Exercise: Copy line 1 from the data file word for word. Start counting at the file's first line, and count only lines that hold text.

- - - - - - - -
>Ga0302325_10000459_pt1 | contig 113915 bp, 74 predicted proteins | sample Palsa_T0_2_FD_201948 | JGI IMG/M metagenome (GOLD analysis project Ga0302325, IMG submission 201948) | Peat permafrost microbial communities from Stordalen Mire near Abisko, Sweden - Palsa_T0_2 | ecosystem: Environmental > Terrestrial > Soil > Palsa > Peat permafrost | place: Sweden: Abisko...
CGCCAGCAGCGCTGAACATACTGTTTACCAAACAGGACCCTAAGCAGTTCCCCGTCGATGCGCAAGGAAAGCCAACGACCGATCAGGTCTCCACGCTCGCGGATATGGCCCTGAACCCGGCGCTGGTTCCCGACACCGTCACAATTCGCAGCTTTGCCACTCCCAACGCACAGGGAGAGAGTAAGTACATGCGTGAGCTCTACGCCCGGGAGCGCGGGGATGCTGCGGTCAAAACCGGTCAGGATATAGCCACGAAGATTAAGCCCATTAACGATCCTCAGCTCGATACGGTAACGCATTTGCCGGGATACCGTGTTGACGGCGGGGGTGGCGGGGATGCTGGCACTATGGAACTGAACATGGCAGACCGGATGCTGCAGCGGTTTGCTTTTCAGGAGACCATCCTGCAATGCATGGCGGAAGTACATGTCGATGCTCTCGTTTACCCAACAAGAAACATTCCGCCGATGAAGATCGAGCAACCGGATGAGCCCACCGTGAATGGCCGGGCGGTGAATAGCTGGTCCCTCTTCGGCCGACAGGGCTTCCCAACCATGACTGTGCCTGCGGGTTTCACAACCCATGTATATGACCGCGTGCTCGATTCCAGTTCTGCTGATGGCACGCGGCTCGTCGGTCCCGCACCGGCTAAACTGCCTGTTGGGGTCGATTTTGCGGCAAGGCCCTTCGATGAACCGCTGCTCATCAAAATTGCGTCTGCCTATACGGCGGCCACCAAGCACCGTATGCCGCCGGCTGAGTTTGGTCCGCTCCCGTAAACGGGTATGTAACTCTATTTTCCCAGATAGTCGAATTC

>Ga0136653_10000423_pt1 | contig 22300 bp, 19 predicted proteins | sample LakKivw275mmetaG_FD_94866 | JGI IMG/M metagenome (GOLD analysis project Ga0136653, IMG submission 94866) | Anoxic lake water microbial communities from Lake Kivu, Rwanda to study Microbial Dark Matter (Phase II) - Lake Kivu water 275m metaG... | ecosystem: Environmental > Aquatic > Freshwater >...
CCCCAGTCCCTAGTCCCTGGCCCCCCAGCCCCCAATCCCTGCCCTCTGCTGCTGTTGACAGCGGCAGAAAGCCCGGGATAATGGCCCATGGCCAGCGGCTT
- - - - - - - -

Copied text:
>Ga0302325_10000459_pt1 | contig 113915 bp, 74 predicted proteins | sample Palsa_T0_2_FD_201948 | JGI IMG/M metagenome (GOLD analysis project Ga0302325, IMG submission 201948) | Peat permafrost microbial communities from Stordalen Mire near Abisko, Sweden - Palsa_T0_2 | ecosystem: Environmental > Terrestrial > Soil > Palsa > Peat permafrost | place: Sweden: Abisko...